And just because the majority believes in something that you don’t, doesn’t mean that they are wrong. You seem to think that whenever somebody disagrees with you that it’s somehow magically wrong. Sorry pal it doesn’t work that way either.

  39. Jason Pye says:

    And I was at the forum, he got a chance to speak, he was not booed until he was done speaking.

    The same applies to you then.

    When it’s taxpayer money at stake and they are using it for wreckless purposes, yes…they are wrong. Especially if it’s something I’m going to be forced to pay for that I won’t use.

  40. TM2000 says:

    No doubt that the DOD pollutes, but the DOD is also one of the most important branches of government. If they were to use a nuclear strike in retaliation the environmental effects would be devastating, but for the sake of national security, there is a good chance that they would have no other choise.
    Not everybody uses the public schools either but their existence does benefit everyone.
    If you don’t believe me then ask somebody else who was at the forum.

  41. TM2000 says:

    Also you speak about majority, you seem to think that because the majority use roads that it’s right and then you say that majority is not always right.

  42. joe says:

    It’s not a waste of money when you invest in something that the majority of voters approved and studies have shown that it has made a dent in congestion and pollution.

    TM2000, You never did respond to the GAO report (other than to say you didn’t know about the GAO) from almost 2 weeks ago. Have you studied enough yet to know that intercity rail is a waste of money?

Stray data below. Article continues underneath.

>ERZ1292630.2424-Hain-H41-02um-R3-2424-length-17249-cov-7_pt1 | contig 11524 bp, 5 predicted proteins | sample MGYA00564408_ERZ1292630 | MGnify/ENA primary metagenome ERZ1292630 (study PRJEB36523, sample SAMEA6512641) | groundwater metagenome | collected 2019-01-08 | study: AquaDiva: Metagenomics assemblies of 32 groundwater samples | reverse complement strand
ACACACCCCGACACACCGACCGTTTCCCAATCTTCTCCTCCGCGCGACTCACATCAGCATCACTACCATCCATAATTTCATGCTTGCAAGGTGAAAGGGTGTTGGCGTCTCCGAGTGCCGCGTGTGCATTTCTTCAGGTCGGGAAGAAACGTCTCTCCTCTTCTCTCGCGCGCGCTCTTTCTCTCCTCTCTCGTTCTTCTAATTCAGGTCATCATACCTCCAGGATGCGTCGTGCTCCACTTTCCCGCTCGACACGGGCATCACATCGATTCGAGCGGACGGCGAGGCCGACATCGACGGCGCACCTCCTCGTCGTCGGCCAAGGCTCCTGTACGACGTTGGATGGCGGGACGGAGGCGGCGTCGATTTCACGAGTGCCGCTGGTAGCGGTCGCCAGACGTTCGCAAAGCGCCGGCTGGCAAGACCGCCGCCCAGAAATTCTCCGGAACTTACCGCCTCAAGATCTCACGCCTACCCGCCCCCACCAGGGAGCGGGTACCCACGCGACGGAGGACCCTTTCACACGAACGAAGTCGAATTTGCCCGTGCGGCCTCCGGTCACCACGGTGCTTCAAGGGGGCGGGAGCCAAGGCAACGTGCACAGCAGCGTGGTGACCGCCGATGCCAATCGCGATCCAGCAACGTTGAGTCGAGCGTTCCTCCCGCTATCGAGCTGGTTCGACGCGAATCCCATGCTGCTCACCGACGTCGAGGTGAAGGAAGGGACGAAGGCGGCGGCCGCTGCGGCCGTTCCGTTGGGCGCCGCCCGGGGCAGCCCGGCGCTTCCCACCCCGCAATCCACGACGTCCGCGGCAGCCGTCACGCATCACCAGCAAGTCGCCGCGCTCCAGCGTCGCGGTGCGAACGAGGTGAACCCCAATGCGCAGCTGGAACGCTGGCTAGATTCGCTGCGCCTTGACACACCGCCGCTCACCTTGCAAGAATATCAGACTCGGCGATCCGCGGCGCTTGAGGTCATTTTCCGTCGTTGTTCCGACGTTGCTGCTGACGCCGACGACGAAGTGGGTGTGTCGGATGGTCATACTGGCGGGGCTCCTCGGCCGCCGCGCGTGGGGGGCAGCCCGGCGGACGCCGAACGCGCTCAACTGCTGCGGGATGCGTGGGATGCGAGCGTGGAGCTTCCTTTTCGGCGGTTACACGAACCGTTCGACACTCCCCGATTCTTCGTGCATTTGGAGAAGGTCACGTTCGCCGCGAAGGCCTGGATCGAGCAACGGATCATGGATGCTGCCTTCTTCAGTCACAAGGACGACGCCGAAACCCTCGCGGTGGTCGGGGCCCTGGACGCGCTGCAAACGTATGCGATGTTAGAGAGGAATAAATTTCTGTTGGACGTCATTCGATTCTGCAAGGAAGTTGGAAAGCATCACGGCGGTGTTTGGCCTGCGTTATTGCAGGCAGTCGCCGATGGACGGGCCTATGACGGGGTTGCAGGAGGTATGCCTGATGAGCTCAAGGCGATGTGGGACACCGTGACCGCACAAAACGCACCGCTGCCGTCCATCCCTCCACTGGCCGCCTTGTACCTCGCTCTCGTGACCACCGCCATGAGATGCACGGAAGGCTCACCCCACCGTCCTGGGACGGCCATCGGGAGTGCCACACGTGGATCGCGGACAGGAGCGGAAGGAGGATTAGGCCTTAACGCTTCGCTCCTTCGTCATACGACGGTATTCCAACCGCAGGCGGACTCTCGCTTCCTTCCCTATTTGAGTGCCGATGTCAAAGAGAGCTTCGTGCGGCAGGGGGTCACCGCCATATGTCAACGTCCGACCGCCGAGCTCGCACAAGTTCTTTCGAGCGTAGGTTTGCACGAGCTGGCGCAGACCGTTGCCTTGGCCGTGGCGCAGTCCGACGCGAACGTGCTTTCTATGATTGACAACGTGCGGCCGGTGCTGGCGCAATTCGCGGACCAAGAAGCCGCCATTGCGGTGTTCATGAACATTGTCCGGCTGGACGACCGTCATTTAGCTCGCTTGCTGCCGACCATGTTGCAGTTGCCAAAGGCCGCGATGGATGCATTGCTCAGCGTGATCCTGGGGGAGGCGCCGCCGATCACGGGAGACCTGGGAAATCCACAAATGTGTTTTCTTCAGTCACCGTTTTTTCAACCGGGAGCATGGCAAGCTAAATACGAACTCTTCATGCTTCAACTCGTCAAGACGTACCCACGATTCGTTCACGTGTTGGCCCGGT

http://www.gao.gov/new.items/d07382r.pdf

  43. TM2000 says:

    What pages of this report do I need to concentrate on? Does it focus on anything besides Amtrak?
    Amtrak is not the same thing as suburban commuter rail.

  44. Jason Pye says:

    Not everybody uses the public schools either but their existence does benefit everyone.

    That’s very debatable.

    If you don’t believe me then ask somebody else who was at the forum.

    If you don’t believe me then ask somebody else who was at the forum.

    Also you speak about majority, you seem to think that because the majority use roads that it’s right and then you say that majority is not always right.

    Of course they’re right. Virtually every commuter uses roads, even the ones getting to your precious rail stations. The people want their tax dollars spent for the mode of transportation used the overwhelming amount of the time…which is roads.

    I’m gonna take a break from this thread now. I’ve said my peace.

  45. TM2000 says:

    Yeah. And the same people who voted for rail also used roads, I am for roads and for rail. People benefit from the existence of both.
    Give me the names of some other people who were at the forum.

  46. TM2000 says:

    OK, he is also one you can ask about being at the Brain Train forum. He got a chance to say what he wanted to say.

  47. Josh D Ondich says:

    Rep Davis,
    the majority of our state senators and house members from Gwinnett including former County Commission Chairmen Wayne Hill support the Brain Train, so does Lieutenant Governor Casey Cagle

  48. TM2000 says:

    And pork is such a derrogated term, many of these pork projects are great things. I am pretty sure that schools and parks can fall into the same category.

  49. decaturdude75 says:

    maybe theres some point to what Steve Davis says. Someone wants to build transit villages…is that a bad thing?